Although this piece was originally published over 20 years ago, it still holds a lot of valuable information. As we enter the new year, lambs will be soon arriving and with the business of life it’s easy to forget some of the basics. No worries though, this piece will be sure to assist!
Having the barn ready before the first lambs arrive is one way to get the lambing season off to a good start. Not all ewes have a 150-day gestation period. There is considerable variation in gestation length and it may range from 143 days on the short side to 157 days on the long side. Gestation length is affected by many things such as breed, age, season of the year, and number of lambs, just to mention a few. A good rule of thumb is to have the barn ready by at least 140 days after the ram was turned in or the first ewe was marked. Consider the following in getting your barn ready: Continue reading →
By: Jacci Smith, OSU Extension Educator ANR/4-H, Delaware County
Just imagine: It’s the middle of February, minus 4 degrees outside, and 3:00 am. You roll out of bed, put on your coveralls and boots. Open the door to go check that ewe that wasn’t acting quite right at chore time. That bitter cold hits you in the face and boom you are wide-awake. Once you get to the barn, you look around and there is no lambing action. So you trek back to the house, take off your winter gear and try, and fail, to get back to sleep.
This is why the invention of barn cameras was so vital. Lambing season is a time of year that we all need to be on the top of our game. When you are run down without the proper sleep, this might not be the case. Barn cameras can be an amazing tool that shepherds can have if the right steps are taken. Continue reading →
This question has been commonplace this year, especially with the inability of many producers to make hay at a reasonable time. However, this isn’t to say that there isn’t hay to be purchased, because there is, but rather that hay of acceptable quality at a reasonable price is nearly non-existent.
With this in mind, we challenge you to think about how generations before us fed low quality hay. It was simple right? Feed more of the lower quality material and allow the animals to choose which parts of the bale are the best. Then once they have eaten what they want, pitch the rest of it on the ground for bedding. This may be true, but what happens when we aren’t feeding enough of the ‘good stuff’? Continue reading →
Source: American Lamb Board
(Previously published in the ASI Weekly Newsletter – September 6, 2019)
Outcomes from the inaugural American Lamb Summit were clear: all segments of the industry need to further improve lamb quality to keep and attract new customers and become more efficient to recapture market share from imported lamb. Yet, it was just as clear that production technologies and product research put industry success within grasp. Continue reading →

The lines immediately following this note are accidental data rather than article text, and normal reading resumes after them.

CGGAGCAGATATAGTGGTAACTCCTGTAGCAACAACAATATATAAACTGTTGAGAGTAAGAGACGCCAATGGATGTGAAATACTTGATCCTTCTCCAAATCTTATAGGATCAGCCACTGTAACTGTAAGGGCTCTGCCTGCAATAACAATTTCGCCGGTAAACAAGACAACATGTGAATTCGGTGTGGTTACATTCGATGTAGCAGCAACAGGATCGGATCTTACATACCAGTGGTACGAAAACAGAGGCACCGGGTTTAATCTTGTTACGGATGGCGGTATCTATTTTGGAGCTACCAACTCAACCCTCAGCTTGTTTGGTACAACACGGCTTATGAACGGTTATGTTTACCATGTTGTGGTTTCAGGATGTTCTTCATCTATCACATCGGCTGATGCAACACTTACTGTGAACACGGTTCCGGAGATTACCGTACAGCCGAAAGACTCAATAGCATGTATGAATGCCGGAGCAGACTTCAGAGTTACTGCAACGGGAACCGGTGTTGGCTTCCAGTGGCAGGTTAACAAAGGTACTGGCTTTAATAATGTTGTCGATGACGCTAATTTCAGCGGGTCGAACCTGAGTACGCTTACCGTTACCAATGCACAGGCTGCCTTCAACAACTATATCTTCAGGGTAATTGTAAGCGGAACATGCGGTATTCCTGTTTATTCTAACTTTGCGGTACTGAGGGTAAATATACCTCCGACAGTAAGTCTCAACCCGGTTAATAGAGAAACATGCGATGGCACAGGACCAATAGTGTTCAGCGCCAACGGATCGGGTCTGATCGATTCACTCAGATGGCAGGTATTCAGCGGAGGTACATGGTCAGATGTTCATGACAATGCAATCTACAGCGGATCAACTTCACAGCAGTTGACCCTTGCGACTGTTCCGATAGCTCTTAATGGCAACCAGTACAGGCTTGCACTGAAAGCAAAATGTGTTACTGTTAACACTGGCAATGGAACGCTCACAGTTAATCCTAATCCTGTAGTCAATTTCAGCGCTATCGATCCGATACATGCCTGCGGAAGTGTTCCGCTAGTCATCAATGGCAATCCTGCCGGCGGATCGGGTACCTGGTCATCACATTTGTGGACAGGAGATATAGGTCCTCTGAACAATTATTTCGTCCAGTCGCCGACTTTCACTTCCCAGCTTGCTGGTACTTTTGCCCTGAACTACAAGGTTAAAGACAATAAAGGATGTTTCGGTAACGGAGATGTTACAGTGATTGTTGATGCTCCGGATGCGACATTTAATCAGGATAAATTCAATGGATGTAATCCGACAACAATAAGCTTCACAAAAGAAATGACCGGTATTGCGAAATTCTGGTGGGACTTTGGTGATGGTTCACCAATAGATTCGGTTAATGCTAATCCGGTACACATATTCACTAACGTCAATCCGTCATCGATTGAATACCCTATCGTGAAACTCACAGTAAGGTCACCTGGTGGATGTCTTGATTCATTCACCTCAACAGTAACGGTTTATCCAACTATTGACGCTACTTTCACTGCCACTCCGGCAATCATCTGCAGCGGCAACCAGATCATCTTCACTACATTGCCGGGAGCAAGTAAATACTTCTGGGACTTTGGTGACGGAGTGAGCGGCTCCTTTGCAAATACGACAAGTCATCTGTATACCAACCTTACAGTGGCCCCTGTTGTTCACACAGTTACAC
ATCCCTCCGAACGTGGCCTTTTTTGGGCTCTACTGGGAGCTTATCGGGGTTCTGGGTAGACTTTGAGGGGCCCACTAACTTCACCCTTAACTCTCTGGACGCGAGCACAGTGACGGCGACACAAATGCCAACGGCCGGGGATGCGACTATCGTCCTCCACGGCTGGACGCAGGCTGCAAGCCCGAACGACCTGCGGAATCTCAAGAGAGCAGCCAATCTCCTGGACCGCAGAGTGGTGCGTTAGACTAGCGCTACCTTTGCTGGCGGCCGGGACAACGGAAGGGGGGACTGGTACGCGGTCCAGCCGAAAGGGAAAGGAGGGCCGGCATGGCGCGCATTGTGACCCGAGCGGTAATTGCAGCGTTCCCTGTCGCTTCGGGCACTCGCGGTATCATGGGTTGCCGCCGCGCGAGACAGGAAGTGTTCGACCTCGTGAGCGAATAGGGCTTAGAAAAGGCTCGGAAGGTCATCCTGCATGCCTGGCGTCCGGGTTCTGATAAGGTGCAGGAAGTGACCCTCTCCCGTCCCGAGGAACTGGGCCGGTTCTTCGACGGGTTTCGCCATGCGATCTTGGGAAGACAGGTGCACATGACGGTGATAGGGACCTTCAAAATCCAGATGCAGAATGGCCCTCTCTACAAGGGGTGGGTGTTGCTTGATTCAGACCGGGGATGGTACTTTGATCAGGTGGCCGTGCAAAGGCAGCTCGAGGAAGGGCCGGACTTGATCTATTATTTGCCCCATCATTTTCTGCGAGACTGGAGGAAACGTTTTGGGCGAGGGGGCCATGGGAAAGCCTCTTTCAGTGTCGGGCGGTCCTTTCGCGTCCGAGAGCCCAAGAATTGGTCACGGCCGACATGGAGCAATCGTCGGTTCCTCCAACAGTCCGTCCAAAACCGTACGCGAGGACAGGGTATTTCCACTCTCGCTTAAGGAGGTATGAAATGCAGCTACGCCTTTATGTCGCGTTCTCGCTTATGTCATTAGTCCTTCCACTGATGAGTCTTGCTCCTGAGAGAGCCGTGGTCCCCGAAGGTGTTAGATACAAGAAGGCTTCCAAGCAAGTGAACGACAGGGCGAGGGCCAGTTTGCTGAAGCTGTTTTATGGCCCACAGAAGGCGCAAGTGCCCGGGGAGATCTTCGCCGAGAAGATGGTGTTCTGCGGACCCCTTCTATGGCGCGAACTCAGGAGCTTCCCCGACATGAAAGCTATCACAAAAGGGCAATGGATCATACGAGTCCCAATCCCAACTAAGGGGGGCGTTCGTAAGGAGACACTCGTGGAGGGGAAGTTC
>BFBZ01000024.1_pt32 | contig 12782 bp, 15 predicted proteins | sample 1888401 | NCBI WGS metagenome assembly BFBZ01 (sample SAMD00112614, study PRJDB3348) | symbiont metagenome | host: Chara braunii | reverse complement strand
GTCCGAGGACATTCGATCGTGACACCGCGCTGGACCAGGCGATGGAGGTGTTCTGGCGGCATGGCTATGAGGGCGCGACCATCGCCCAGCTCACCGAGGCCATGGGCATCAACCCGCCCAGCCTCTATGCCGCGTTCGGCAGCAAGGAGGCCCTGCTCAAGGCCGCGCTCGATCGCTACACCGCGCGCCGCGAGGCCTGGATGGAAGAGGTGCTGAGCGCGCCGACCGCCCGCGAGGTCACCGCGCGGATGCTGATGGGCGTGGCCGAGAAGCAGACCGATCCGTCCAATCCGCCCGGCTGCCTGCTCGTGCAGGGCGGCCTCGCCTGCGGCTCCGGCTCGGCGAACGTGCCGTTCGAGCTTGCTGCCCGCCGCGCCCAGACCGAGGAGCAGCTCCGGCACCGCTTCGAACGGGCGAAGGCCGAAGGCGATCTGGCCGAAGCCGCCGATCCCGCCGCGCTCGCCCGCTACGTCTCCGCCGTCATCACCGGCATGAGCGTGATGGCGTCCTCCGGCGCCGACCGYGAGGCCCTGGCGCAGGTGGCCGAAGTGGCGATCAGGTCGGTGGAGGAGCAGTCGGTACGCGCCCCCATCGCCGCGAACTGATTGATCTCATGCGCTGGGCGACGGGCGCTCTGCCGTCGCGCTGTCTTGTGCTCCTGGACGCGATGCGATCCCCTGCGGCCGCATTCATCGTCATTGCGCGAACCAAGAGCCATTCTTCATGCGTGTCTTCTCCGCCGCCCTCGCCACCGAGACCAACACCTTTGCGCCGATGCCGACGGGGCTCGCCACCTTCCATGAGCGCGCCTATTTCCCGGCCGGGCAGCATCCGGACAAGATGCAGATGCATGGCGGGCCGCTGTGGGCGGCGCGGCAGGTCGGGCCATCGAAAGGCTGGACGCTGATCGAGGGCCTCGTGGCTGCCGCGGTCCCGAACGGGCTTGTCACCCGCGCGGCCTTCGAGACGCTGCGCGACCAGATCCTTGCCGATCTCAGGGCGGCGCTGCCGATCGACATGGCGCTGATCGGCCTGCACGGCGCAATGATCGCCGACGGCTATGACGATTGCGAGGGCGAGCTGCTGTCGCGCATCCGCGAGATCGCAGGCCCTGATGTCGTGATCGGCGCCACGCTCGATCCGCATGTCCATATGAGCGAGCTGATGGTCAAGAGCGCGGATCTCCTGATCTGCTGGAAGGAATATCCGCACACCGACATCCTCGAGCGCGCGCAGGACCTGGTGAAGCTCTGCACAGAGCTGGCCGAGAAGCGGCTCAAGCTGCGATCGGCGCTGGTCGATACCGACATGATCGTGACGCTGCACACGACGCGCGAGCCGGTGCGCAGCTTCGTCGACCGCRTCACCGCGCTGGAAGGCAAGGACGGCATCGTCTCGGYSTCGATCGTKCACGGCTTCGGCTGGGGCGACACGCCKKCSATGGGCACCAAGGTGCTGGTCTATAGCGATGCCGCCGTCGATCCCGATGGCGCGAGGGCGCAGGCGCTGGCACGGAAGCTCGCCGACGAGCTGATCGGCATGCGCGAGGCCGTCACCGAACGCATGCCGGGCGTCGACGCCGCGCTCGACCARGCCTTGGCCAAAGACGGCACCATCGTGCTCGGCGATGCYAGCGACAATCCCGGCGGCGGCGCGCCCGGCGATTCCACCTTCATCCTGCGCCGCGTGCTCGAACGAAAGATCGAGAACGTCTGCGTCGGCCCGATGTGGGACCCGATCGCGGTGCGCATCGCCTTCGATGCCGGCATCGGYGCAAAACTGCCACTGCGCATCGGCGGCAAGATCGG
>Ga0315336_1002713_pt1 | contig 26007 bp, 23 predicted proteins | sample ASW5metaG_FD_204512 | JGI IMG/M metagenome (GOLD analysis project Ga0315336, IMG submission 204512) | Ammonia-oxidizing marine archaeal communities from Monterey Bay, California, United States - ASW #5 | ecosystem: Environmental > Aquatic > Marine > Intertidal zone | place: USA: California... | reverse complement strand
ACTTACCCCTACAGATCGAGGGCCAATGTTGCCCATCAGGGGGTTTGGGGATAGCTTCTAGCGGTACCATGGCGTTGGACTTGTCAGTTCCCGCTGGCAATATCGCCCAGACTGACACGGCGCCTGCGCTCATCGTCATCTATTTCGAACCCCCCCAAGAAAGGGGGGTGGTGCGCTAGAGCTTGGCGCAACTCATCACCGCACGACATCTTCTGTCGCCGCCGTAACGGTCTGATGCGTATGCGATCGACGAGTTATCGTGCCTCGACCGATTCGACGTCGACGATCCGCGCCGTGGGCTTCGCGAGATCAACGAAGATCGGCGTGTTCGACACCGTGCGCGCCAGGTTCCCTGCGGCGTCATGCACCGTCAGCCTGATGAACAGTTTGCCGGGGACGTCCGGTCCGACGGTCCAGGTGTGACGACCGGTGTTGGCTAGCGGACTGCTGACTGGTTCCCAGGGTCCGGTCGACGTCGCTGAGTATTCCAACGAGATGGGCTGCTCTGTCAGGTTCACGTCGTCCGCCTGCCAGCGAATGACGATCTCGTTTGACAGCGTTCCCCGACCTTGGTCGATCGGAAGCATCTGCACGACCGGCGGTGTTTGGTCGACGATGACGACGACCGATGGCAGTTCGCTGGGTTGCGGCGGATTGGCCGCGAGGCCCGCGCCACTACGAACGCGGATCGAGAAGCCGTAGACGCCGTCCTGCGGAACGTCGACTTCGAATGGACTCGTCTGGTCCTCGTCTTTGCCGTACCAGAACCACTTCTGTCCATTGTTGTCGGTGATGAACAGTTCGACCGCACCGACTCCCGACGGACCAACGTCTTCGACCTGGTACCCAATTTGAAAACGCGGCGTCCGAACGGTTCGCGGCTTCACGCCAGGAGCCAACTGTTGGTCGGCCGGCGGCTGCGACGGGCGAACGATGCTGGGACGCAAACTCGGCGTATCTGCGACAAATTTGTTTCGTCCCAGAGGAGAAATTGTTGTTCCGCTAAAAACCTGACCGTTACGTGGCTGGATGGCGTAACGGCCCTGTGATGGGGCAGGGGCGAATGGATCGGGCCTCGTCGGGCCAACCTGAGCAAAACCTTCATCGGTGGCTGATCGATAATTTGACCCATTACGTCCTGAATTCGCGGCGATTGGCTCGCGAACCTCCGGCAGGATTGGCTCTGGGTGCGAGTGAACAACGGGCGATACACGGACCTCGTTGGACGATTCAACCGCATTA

The U.S. Department of Agriculture’s Animal and Plant Health Inspection Service is updating its scrapie regulations and program standards. These updates include several major changes, which are needed to continue the fight to eradicate scrapie from American sheep flocks and goat herds. Scrapie is a transmissible spongiform encephalopathy disease that affects the central nervous system in sheep and goats, and is eventually fatal. Continue reading →
For most producers, maintaining high standards of animal welfare and increasing production efficiencies rank among the most important factors involved in livestock production. While focusing on production efficiencies, what can producers do in order to help make their livestock more efficient? Continue reading →
By Garth Ruff, OSU Extension Educator Henry County
For OSU Sheep Team
Last summer when my younger brother moved out of our parents’ house and on to a 25-acre farm just six miles down the road, we decided to get into the sheep business together. Growing up we had experience with beef cattle and hogs and quite honestly sheep were an afterthought until the purchase of this small farm. The previous owners had had a couple of horses and had row cropped the majority of the farm. After some research and number crunching, here are 6 things that we considered as first time shepherds. Continue reading →
Ohio’s shepherds now have a place to find all the latest information on sheep production, industry research conducted at Ohio State, and daily management tips. The recently rebuilt The Ohio State University Extension Sheep Team blog page can be found at http://u.osu.edu/sheep/.
The site is managed by the Sheep Team Program Coordinator, Brady Campbell, and includes contributions from the more than 25 Ohio State faculty and staff who each have unique interests in sustaining Ohio’s sheep industry. Continue reading →